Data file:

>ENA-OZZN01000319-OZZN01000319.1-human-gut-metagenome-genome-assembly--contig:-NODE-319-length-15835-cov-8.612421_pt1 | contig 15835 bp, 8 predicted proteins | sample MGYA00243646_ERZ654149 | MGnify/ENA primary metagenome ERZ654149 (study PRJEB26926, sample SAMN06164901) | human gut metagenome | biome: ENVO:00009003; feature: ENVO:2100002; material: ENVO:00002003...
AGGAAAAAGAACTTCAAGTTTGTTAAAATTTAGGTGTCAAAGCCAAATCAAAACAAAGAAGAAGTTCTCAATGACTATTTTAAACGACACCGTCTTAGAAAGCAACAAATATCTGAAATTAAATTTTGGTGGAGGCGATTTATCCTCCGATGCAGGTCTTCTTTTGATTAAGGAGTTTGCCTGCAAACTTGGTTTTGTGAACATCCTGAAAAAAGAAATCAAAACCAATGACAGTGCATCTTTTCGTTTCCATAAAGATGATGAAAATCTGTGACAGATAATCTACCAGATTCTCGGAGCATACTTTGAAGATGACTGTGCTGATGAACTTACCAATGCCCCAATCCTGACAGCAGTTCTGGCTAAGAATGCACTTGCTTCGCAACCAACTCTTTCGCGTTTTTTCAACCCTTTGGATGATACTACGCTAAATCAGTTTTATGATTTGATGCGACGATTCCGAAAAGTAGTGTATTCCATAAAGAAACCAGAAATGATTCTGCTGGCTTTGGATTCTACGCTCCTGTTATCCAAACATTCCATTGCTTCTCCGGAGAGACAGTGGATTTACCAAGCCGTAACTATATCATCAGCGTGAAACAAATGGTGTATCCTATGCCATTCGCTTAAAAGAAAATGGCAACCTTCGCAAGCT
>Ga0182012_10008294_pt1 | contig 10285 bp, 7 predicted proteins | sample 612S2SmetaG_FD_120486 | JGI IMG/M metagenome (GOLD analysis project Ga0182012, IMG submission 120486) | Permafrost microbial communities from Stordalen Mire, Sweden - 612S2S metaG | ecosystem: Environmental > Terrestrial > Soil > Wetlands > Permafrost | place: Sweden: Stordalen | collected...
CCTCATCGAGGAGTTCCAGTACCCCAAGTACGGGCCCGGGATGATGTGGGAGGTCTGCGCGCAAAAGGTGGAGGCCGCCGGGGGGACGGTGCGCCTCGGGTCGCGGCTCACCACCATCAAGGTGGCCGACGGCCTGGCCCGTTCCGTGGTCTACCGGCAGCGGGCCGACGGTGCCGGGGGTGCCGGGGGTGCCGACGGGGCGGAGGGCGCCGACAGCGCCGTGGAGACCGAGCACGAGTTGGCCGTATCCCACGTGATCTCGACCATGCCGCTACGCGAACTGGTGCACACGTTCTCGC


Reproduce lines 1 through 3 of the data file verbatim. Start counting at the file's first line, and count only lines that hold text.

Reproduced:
>ENA-OZZN01000319-OZZN01000319.1-human-gut-metagenome-genome-assembly--contig:-NODE-319-length-15835-cov-8.612421_pt1 | contig 15835 bp, 8 predicted proteins | sample MGYA00243646_ERZ654149 | MGnify/ENA primary metagenome ERZ654149 (study PRJEB26926, sample SAMN06164901) | human gut metagenome | biome: ENVO:00009003; feature: ENVO:2100002; material: ENVO:00002003...
AGGAAAAAGAACTTCAAGTTTGTTAAAATTTAGGTGTCAAAGCCAAATCAAAACAAAGAAGAAGTTCTCAATGACTATTTTAAACGACACCGTCTTAGAAAGCAACAAATATCTGAAATTAAATTTTGGTGGAGGCGATTTATCCTCCGATGCAGGTCTTCTTTTGATTAAGGAGTTTGCCTGCAAACTTGGTTTTGTGAACATCCTGAAAAAAGAAATCAAAACCAATGACAGTGCATCTTTTCGTTTCCATAAAGATGATGAAAATCTGTGACAGATAATCTACCAGATTCTCGGAGCATACTTTGAAGATGACTGTGCTGATGAACTTACCAATGCCCCAATCCTGACAGCAGTTCTGGCTAAGAATGCACTTGCTTCGCAACCAACTCTTTCGCGTTTTTTCAACCCTTTGGATGATACTACGCTAAATCAGTTTTATGATTTGATGCGACGATTCCGAAAAGTAGTGTATTCCATAAAGAAACCAGAAATGATTCTGCTGGCTTTGGATTCTACGCTCCTGTTATCCAAACATTCCATTGCTTCTCCGGAGAGACAGTGGATTTACCAAGCCGTAACTATATCATCAGCGTGAAACAAATGGTGTATCCTATGCCATTCGCTTAAAAGAAAATGGCAACCTTCGCAAGCT
>Ga0182012_10008294_pt1 | contig 10285 bp, 7 predicted proteins | sample 612S2SmetaG_FD_120486 | JGI IMG/M metagenome (GOLD analysis project Ga0182012, IMG submission 120486) | Permafrost microbial communities from Stordalen Mire, Sweden - 612S2S metaG | ecosystem: Environmental > Terrestrial > Soil > Wetlands > Permafrost | place: Sweden: Stordalen | collected...